A Comprehensive Review of the Affordable and Reliable AnkerMake M5C 3D Printer


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Chinese 3D printer manufacturer AnkerMake, owned by electronics device company Anker Innovations, was founded back in 2020. The company launched its first 3D printer, the AnkerMake M5, in 2022.

In this article we review the M5C, the latest addition to AnkerMake’s desktop FDM 3D printer portfolio. According to AnkerMake, the M5C combines affordability and ease of use with high-speed, high-quality 3D printing.

Priced at just $399, the M5C is targeted towards users of all levels, and is ideal for newcomers to the industry. Indeed, AnkerMake’s new 3D printer is advertised as allowing users to “make more with less effort.”

Key features of the AnkerMake M5C

Providing a maximum 3D printing speed of 500 mm/s and acceleration up to 5000 mm/s², the M5C stands out with a maximum flow of 35 mm3/s. AnkerMake suggests that the fast and simple 3D printing process of the M5C does not compromise the quality of the final parts.

The M5C is promoted with the ability to achieve 50µm resolution during 3D printing in the special “Precision Mode”. Besides, the M5C provides users with “Fast” and “Normal” 3D printing profiles.

The design of the 3D printer assures stability with a 5 kg base and a lowered center of gravity, aiming to limit vibration amplitude to less than 0.08 mm during high-speed 3D printing.

The M5C is suitable for a variety of materials, including PLA+, TPU, ABS, PETG, PA, PETG-CF, and PA-CF. This compatibility is facilitated by the M5C’s stainless steel hotend and a maximum nozzle temperature of 300℃, which comes with diameter options of 0.2 mm and 0.4 mm.

Ease of use is enhanced by the M5C’s 7 x 7 auto bed leveling feature. This 3D printer checks a total of 49 points on the build plate, determining a virtual height map to assure a smooth first layer at the beginning of each 3D print.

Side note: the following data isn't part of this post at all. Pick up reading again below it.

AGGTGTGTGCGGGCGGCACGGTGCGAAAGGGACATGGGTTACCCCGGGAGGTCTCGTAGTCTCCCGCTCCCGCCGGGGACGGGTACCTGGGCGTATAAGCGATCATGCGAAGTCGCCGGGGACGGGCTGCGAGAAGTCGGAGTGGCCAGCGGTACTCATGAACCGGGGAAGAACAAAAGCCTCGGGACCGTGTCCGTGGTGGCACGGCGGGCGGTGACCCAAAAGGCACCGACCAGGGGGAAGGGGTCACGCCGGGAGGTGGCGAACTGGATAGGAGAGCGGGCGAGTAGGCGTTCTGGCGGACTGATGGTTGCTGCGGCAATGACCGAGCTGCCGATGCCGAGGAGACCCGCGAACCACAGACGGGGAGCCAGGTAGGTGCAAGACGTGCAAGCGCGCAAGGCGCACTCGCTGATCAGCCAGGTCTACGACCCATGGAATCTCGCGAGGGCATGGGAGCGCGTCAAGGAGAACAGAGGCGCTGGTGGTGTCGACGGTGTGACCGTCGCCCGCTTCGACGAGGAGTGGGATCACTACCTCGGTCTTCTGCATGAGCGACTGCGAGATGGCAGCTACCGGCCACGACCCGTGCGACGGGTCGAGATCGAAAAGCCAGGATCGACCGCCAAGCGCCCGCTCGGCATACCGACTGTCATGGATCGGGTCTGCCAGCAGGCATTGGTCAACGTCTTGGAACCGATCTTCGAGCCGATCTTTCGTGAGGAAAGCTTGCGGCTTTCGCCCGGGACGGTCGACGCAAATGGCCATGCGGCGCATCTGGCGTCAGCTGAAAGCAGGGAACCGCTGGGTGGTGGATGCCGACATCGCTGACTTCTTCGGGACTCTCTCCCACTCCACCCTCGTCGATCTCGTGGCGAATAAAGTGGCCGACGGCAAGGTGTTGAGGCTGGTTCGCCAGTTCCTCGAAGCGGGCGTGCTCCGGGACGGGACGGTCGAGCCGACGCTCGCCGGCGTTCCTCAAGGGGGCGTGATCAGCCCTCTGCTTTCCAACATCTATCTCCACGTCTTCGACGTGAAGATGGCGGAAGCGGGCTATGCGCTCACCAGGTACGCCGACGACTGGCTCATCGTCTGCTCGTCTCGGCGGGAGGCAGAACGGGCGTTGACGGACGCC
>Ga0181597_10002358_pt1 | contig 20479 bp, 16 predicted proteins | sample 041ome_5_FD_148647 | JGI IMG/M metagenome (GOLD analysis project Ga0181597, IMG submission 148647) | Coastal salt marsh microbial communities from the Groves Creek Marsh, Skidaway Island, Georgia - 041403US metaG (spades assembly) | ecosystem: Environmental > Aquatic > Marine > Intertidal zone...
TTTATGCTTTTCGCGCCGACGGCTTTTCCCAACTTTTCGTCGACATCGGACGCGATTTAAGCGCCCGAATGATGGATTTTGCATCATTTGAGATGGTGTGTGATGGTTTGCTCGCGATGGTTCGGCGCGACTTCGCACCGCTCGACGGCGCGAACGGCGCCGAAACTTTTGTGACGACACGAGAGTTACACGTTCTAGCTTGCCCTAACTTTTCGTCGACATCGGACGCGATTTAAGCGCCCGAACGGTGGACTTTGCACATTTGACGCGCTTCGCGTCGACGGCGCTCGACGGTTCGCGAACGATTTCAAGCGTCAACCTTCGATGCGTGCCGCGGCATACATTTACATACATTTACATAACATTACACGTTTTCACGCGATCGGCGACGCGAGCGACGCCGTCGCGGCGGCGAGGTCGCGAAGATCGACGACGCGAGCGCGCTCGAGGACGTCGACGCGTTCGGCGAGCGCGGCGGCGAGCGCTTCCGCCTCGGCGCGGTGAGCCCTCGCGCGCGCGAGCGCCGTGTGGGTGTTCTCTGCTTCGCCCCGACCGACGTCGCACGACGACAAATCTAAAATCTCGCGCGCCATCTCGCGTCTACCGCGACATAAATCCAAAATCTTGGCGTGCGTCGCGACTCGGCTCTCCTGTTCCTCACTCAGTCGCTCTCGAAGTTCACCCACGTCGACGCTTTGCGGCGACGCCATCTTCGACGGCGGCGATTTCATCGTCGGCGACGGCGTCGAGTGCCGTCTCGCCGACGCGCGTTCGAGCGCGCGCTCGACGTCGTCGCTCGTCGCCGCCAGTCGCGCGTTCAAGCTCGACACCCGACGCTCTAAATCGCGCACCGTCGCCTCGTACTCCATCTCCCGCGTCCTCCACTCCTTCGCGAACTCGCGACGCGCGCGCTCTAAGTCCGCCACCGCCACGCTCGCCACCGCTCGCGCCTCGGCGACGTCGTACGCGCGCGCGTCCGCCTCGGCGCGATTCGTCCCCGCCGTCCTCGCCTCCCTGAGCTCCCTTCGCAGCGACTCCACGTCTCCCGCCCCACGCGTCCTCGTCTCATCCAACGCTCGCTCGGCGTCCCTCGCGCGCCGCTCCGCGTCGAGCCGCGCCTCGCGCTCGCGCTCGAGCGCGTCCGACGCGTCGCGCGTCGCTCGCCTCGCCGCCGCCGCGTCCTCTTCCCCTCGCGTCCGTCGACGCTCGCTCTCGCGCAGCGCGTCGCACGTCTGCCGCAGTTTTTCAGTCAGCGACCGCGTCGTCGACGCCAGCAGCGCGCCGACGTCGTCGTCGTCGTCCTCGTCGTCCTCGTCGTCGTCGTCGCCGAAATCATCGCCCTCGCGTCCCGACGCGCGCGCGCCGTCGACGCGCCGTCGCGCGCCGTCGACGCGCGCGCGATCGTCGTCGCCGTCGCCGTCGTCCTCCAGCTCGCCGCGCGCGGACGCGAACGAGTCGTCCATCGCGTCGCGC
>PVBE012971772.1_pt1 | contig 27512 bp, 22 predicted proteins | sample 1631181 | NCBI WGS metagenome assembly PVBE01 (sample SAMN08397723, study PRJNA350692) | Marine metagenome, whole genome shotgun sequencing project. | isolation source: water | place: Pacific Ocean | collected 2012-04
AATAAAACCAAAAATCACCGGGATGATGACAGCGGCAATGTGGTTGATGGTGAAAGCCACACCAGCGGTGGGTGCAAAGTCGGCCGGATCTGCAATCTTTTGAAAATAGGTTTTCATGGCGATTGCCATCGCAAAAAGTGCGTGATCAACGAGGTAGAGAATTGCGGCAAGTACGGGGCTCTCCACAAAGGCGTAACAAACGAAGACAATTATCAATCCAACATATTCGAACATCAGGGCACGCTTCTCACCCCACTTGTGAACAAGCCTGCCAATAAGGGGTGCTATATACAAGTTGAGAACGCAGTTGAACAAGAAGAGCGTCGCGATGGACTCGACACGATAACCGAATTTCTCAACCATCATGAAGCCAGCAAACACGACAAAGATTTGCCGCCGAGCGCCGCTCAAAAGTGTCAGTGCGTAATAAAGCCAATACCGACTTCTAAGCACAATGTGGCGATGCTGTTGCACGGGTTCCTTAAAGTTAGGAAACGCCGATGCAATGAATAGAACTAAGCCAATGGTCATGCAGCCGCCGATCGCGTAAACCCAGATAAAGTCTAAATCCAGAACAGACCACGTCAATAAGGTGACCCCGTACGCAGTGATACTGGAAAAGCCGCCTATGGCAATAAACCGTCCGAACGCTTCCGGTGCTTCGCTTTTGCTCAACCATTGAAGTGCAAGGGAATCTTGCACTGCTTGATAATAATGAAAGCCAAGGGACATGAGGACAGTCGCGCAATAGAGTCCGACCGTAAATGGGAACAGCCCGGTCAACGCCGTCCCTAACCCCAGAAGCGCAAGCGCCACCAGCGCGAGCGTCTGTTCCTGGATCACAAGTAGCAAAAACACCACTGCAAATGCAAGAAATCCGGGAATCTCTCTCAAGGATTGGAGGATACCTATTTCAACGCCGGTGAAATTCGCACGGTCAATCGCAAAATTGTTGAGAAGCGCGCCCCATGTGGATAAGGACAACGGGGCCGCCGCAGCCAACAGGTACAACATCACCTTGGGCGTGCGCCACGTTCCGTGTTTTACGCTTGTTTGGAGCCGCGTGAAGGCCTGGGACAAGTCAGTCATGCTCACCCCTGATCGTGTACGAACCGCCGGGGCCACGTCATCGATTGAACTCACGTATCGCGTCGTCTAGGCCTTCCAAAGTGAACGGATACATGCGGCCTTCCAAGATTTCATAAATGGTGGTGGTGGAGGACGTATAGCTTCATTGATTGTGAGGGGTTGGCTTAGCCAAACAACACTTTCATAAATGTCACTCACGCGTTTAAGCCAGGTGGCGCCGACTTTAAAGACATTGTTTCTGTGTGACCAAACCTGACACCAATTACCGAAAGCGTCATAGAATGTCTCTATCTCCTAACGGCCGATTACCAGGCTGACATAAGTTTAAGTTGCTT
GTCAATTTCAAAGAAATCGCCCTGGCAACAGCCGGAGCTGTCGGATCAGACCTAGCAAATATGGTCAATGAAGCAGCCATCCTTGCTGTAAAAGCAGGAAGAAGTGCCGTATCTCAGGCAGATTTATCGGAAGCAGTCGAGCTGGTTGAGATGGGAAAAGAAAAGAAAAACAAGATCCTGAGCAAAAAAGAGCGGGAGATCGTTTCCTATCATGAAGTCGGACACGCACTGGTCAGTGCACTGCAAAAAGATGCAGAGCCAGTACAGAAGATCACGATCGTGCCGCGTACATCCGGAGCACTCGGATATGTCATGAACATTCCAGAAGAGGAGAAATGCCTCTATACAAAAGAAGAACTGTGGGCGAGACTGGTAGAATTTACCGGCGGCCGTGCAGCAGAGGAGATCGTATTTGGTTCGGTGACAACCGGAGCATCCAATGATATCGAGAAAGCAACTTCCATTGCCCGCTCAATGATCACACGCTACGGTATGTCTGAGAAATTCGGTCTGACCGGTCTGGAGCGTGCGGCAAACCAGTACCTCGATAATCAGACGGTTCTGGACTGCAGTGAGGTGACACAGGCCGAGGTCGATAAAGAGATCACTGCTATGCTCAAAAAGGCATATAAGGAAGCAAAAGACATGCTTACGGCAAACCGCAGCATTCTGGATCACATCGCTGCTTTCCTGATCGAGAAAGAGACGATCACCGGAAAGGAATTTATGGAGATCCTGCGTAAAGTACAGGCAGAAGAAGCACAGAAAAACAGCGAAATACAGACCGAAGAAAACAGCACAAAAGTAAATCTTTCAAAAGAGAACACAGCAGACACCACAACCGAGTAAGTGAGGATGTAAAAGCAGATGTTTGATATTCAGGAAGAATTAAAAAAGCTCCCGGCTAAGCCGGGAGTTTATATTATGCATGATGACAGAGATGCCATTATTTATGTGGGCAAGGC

The AnkerMake M5C is aiming for simplicity of use, and is ideal for beginners. Therefore, the unboxing and assembly procedure for this 3D printer is particularly simple. 

Setting up the M5C is straightforward. You only need to connect the gantry to the base and secure it with a few screws. We had ours ready to go straight from the box in under 10 minutes. The pre-installation of the 3D print head on the gantry simplifies the setup process considerably.

We received our M5C in great condition, thanks to its careful packaging. A sturdy cardboard box houses the printer, with plenty of precision-cut foam panels providing ample protection. This delivery method ensured that our unit arrived intact, without any signs of damage or parts missing.

3D Printing Industry

Included with the 3D printer is a kit for maintenance and accessories, a physical instruction manual, and a spare set of nozzles. The box also holds the necessary tools for the setup and routine maintenance of the printer.

3D Printer Packaging and Unboxing. Photos by 3D Printing Industry.

A sleek and modern concept

The most recent 3D printer by AnkerMake presents a striking open design. The M5C encompasses critical components such as motors, sensors, and necessary operational mechanisms within an all-aluminum casement, affording the 3D printer a tidy, minimalist aesthetic.

This minimalist theme is further enhanced by the absence of a digital screen. The M5C instead incorporates a single button for pausing or restarting 3D printing tasks. All other functionality of the 3D printer is managed using the AnkerMake app and the AnkerMake Slicer.

With its convenient compactness, the M5C offers dimensions of only 355 x 355 x 480 mm and a total production volume of 220 x 220 x 250 mm. These dimensions deem this 3D printer perfectly suited for desktop users engaging in prototyping, DIY projects, and model construction.

The spool holder’s position at the top of the 3D printer, rather than the side, is a small but practical feature. This positioning reduces tension during 3D printing, which ensures a more steady flow of material and decreases the likelihood of filament breakage.